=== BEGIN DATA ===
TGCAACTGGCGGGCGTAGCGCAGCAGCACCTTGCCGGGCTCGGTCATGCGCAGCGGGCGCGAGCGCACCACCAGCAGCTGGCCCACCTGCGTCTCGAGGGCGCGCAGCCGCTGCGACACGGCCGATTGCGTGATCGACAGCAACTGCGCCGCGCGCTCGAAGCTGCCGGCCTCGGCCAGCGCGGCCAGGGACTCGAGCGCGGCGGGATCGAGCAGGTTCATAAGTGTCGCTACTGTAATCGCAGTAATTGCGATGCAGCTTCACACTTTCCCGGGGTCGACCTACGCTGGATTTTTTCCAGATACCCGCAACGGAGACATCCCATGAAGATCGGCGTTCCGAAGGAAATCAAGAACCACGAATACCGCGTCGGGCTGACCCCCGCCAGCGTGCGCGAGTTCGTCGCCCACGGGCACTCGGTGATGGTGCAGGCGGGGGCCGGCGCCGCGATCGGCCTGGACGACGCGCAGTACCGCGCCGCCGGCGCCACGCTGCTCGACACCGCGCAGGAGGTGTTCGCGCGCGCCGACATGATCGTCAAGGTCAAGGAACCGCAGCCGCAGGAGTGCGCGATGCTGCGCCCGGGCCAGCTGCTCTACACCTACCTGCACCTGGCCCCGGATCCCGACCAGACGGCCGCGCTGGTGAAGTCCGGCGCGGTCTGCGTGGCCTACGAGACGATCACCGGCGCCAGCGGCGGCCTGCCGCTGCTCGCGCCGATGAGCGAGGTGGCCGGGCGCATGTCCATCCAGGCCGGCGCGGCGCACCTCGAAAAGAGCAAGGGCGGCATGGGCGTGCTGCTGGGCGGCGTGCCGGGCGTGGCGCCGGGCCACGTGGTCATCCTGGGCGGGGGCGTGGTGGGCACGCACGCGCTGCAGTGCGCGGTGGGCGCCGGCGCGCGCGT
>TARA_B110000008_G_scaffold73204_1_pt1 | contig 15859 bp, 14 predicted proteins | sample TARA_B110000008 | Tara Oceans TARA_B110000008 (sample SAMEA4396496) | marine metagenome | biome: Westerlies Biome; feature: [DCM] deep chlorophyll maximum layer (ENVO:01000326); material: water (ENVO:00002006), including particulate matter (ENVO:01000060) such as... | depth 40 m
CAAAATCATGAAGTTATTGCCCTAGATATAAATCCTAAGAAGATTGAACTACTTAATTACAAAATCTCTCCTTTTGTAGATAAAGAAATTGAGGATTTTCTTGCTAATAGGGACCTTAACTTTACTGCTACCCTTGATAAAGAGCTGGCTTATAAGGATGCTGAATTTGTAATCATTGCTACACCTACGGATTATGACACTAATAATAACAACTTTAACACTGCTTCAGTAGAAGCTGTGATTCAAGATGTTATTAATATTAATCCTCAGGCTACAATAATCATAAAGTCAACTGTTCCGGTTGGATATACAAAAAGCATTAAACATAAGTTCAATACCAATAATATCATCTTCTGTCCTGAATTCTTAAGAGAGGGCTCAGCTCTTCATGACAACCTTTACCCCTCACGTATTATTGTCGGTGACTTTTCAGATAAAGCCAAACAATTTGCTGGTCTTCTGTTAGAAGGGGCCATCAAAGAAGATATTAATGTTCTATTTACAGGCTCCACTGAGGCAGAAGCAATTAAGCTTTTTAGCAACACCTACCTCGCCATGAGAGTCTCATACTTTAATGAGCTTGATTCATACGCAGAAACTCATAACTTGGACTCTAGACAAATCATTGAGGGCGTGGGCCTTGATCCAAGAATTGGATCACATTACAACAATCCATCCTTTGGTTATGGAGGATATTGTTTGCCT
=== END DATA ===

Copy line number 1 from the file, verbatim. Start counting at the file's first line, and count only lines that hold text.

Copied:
TGCAACTGGCGGGCGTAGCGCAGCAGCACCTTGCCGGGCTCGGTCATGCGCAGCGGGCGCGAGCGCACCACCAGCAGCTGGCCCACCTGCGTCTCGAGGGCGCGCAGCCGCTGCGACACGGCCGATTGCGTGATCGACAGCAACTGCGCCGCGCGCTCGAAGCTGCCGGCCTCGGCCAGCGCGGCCAGGGACTCGAGCGCGGCGGGATCGAGCAGGTTCATAAGTGTCGCTACTGTAATCGCAGTAATTGCGATGCAGCTTCACACTTTCCCGGGGTCGACCTACGCTGGATTTTTTCCAGATACCCGCAACGGAGACATCCCATGAAGATCGGCGTTCCGAAGGAAATCAAGAACCACGAATACCGCGTCGGGCTGACCCCCGCCAGCGTGCGCGAGTTCGTCGCCCACGGGCACTCGGTGATGGTGCAGGCGGGGGCCGGCGCCGCGATCGGCCTGGACGACGCGCAGTACCGCGCCGCCGGCGCCACGCTGCTCGACACCGCGCAGGAGGTGTTCGCGCGCGCCGACATGATCGTCAAGGTCAAGGAACCGCAGCCGCAGGAGTGCGCGATGCTGCGCCCGGGCCAGCTGCTCTACACCTACCTGCACCTGGCCCCGGATCCCGACCAGACGGCCGCGCTGGTGAAGTCCGGCGCGGTCTGCGTGGCCTACGAGACGATCACCGGCGCCAGCGGCGGCCTGCCGCTGCTCGCGCCGATGAGCGAGGTGGCCGGGCGCATGTCCATCCAGGCCGGCGCGGCGCACCTCGAAAAGAGCAAGGGCGGCATGGGCGTGCTGCTGGGCGGCGTGCCGGGCGTGGCGCCGGGCCACGTGGTCATCCTGGGCGGGGGCGTGGTGGGCACGCACGCGCTGCAGTGCGCGGTGGGCGCCGGCGCGCGCGT